One thing I like about cooking is the power of being able to transform disparate ingredients into an organic whole, something that has all of the nuance and integrity of each of its constituent parts but ends up as something greater than any of them alone, something that satisfies you as a cook and pleases the people for whom you created it.
With that power of transformation comes the responsibility of respecting what you’re cooking with and the techniques necessary to create the organic whole. If you don’t have that, forget it. Details matter; you can assemble ingredients of the highest quality, but if you don’t treat them right, you will be less than happy with the outcome.
I’ve lately been going back to “The French Laundry Cookbook,” which a friend gave me a few years ago. It is one of my favorite cookbooks, but I have never read it from beginning to end – I am doing so now, and cooking from it. This week, after rereading the section in Michael Ruhlman‘s great book “The Soul of a Chef” on Thomas Keller, titled “Journey Toward Perfection,” a passage about soups stuck in my mind:
Mr. Keller loves soup, and he might begin a meal with a dazzling quartet of contrasting flavors that arrive in espresso cups. Fresh slightly bitter sorrel soup, the essence of green, is quickly followed by tomato consommé that is crystal clear but tastes bright red. Two thick soups look similar, but one is an ineffably rich lobster bisque, the other a clean smooth puree of cranberry bean.
In “The French Laundry Cookbook” is a recipe for Cream of Walnut Soup. I did not have walnuts, but I had some shiitakes, so I made a soup using Chef Keller’s recipe as a guide, with mushrooms instead of walnuts. And I made a few changes, not to make improvements, but because my ingredients called for them.
And that takes me back to detail and technique. One thing that all great cooks and chefs have in common is paying attention to both. No shortcuts, no half measures. The ingredients, and you and whoever is going to eat your food, deserve nothing less. You will need at least one strainer or chinois for this recipe, and if you have more than one you will be the better for it. If you have only one, make sure you clean it thoroughly each time before using it.
Take about 20 or so shiitakes and brush them clean, then chop coarsely and set them aside. Next, mince a shallot and sweat it in some butter in a medium sauce pan until soft. Add two cups of heavy cream to the pan and about 1/4 cup of milk. Next, split a vanilla bean and scrape the seeds into the mixture. Finally, add the mushrooms and bring all to a simmer, then turn down to just below simmer – you’ll let the flavors meld for about 45 minutes or so.
In his Cream of Walnut Soup, Chef Keller uses pear purée, and I thought it would go well with the mushrooms, so while the cream mixture is gaining strength peel and core one pear and cut it into eight wedges. In a medium saucepan, bring to boil one-half bottle of dry white wine and skim any foam that rises to the top. To this add 1.5 cups of water and 1/2 cup of sugar. Return to the boil and stir. When the sugar is dissolved add the juice of one half of a lemon and to this mixture add the pear pieces; cover with parchment lid (or loosely cover with lid if you don’t have parchment paper) and bring to a simmer. Cook for about 15 minutes, until pear wedges are soft to the tip of a knife. Remove the poached pears from the heat and return your attention to the cream and mushroom mixture.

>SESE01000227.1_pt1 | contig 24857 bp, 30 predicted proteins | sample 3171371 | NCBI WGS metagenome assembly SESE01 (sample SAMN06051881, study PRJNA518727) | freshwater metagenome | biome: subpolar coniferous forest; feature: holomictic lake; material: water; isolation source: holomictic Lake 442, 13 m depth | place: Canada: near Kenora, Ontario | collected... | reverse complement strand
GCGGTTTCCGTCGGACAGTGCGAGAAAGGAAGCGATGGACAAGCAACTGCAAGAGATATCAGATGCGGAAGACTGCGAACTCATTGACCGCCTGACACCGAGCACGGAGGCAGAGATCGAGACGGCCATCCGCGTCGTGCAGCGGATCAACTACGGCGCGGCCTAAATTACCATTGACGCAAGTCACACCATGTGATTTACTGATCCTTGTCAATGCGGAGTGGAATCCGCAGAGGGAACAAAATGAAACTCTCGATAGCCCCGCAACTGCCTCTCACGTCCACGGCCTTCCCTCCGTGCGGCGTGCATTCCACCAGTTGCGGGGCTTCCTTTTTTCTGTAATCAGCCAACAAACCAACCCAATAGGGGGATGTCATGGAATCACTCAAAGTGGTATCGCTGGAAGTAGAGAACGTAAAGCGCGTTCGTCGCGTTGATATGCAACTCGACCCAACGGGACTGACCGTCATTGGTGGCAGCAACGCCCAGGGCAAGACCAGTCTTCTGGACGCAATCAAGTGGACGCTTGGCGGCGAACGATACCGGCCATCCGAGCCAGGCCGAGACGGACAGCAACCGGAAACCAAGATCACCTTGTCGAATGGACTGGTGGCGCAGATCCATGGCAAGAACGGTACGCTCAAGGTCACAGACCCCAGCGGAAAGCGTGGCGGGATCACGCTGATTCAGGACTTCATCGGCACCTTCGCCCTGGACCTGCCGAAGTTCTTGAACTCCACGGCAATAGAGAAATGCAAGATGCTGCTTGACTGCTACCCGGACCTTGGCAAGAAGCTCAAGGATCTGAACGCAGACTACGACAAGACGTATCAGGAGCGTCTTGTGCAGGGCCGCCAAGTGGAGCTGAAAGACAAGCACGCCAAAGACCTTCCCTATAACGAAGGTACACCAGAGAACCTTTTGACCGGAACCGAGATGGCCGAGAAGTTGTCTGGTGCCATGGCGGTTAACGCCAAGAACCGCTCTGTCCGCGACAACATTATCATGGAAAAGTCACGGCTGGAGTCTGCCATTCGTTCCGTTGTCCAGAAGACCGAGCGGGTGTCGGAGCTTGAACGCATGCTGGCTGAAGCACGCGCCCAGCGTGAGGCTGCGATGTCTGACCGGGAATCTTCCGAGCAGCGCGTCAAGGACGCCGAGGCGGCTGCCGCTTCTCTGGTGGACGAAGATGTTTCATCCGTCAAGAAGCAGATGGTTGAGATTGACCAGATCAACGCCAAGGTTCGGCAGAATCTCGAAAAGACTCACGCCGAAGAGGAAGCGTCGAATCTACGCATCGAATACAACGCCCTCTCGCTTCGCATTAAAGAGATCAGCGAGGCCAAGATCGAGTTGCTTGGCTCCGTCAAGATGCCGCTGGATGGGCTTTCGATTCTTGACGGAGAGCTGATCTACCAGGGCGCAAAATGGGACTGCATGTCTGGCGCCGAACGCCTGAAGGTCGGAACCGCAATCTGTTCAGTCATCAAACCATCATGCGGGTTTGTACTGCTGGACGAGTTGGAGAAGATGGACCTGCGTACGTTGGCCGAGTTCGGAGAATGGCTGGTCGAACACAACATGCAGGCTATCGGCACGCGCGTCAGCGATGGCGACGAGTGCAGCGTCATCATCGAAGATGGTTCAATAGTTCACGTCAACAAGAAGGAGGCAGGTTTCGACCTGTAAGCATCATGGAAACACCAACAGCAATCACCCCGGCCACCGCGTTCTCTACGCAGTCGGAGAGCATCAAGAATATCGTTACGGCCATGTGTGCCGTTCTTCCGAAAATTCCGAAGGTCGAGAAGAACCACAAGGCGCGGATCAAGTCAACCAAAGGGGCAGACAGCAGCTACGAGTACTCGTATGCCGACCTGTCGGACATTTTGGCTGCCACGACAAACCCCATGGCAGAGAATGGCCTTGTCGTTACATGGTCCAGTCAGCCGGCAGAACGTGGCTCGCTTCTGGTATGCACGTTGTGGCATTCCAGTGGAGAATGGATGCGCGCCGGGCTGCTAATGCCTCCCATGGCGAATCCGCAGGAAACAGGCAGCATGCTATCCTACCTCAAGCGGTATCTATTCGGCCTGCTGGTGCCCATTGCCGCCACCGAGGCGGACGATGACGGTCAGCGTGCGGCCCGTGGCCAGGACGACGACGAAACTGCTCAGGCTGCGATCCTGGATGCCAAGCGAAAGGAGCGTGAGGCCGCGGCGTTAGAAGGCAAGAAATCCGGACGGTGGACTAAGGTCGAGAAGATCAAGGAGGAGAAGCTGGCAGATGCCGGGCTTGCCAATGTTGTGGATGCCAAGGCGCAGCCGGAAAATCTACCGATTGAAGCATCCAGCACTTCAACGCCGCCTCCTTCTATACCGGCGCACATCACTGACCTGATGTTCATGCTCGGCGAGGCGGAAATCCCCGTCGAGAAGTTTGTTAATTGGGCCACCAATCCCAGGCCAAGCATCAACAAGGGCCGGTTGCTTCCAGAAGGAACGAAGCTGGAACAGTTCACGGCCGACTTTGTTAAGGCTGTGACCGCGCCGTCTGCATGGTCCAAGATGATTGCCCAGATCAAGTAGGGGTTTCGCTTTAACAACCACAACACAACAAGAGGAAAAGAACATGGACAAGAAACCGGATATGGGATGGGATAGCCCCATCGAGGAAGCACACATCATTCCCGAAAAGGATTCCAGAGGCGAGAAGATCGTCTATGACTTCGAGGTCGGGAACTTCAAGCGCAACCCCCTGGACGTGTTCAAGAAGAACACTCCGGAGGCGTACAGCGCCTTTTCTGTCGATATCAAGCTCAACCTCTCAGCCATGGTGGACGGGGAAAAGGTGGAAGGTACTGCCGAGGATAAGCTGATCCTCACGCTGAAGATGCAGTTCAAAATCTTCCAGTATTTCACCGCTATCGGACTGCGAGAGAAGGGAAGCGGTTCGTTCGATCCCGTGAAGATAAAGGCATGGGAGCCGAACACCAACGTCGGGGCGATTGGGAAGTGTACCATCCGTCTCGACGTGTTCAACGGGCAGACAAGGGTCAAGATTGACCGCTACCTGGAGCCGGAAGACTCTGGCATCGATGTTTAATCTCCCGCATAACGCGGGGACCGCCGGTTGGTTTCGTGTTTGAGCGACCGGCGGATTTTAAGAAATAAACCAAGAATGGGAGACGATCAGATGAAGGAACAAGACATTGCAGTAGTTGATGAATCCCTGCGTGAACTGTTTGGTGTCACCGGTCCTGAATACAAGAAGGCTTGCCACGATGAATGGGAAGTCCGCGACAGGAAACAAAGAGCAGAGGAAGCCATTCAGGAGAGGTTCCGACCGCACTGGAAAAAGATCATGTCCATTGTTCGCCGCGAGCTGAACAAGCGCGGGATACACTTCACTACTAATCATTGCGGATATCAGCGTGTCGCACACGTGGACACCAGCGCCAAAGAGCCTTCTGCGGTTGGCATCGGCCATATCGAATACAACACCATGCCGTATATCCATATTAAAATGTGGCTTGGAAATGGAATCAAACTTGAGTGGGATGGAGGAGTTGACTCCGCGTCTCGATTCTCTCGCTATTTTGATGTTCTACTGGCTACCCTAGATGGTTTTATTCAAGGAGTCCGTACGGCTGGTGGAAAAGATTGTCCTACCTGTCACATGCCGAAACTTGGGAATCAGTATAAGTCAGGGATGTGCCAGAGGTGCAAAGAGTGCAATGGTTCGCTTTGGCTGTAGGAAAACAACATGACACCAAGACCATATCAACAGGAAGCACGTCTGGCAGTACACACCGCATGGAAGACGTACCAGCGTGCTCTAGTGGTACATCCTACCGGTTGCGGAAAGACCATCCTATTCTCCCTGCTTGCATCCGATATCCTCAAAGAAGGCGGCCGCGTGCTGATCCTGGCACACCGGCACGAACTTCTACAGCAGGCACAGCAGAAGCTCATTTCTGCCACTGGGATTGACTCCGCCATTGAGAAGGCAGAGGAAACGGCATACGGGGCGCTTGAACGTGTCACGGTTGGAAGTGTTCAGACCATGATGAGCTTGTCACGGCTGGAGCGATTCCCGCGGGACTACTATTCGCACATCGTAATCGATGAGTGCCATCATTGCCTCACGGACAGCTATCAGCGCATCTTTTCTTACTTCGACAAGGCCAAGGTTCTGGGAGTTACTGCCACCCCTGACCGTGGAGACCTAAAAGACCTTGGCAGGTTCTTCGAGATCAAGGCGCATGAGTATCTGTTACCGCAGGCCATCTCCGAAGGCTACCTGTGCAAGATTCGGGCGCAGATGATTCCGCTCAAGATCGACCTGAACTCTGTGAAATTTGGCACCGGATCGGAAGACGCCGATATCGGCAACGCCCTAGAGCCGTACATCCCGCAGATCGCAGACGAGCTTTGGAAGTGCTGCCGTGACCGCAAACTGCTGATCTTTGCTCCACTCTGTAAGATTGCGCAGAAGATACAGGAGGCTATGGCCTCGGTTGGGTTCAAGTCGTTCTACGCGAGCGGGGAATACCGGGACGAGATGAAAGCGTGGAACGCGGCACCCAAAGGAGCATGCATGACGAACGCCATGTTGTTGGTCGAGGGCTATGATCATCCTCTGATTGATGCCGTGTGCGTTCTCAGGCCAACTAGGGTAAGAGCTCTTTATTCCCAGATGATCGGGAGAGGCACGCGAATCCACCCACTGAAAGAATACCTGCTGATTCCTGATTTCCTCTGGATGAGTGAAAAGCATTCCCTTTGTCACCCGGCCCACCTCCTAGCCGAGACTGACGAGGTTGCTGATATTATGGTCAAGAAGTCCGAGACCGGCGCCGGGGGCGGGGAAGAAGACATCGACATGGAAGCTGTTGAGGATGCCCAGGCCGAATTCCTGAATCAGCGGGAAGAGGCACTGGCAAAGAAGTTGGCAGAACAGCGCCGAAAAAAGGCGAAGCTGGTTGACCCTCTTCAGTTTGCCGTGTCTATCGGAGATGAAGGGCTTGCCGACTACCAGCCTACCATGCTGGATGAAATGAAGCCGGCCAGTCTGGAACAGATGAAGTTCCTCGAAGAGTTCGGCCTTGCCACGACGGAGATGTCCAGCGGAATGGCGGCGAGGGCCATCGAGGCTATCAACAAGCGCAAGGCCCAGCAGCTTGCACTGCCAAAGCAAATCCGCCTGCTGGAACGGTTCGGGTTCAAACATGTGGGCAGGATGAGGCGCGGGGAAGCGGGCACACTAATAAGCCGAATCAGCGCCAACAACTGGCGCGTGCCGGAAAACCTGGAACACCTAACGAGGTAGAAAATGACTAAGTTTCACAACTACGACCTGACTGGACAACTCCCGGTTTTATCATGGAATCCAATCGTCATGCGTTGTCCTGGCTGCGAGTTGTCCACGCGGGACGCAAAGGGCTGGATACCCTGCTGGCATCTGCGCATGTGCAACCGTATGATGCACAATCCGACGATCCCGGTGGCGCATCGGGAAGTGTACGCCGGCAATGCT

It’s coming together now, and if it has been about 45 minutes since the cream-mushroom mixture has been on the flavors will be wonderful; it’s amazing how the shiitakes impart their earthiness to the cream, and underneath it all is the essence of shallot. Pour this mixture through a strainer into a clean pan and discard the mushrooms. You’ll end up with about 1.5 cups of liquid. Taste it now for seasoning; I added a pinch of salt at this point.
Going back to the pears, transfer the wedges to a blender; pour about 1/3 cup of the poaching liquid through a clean strainer into the blender, then purée. If your mushroom cream has cooled reheat it, gently; then, with your blender motor running, pour the hot cream into the blender.
Finally, using a clean strainer, strain the soup into a clean saucepan and reheat gently. As Chef Keller does at the French Laundry, I like to serve the soup in warm demitasse cups as the first thing diners taste at the table, other than Champagne or wine. It is rich, the poached pear brings the slightest touch of sweetness, and the umami factor will have your guests thinking, “I can’t wait until the next course.” (It’s best to serve this soup immediately, but you can cool and store in the refrigerator for one day. Reheat gently.)
To end, I’ll touch one more time on detail and technique; you will notice that I strain the pear purée and the cream mixtures more than once. What you are after is a smooth, almost whispering touch on the tongue, so any specks or particles will ruin the effect. You must strain the liquids, through a clean strainer or chinois, showing your respect for the mushrooms, your guests, and your craft.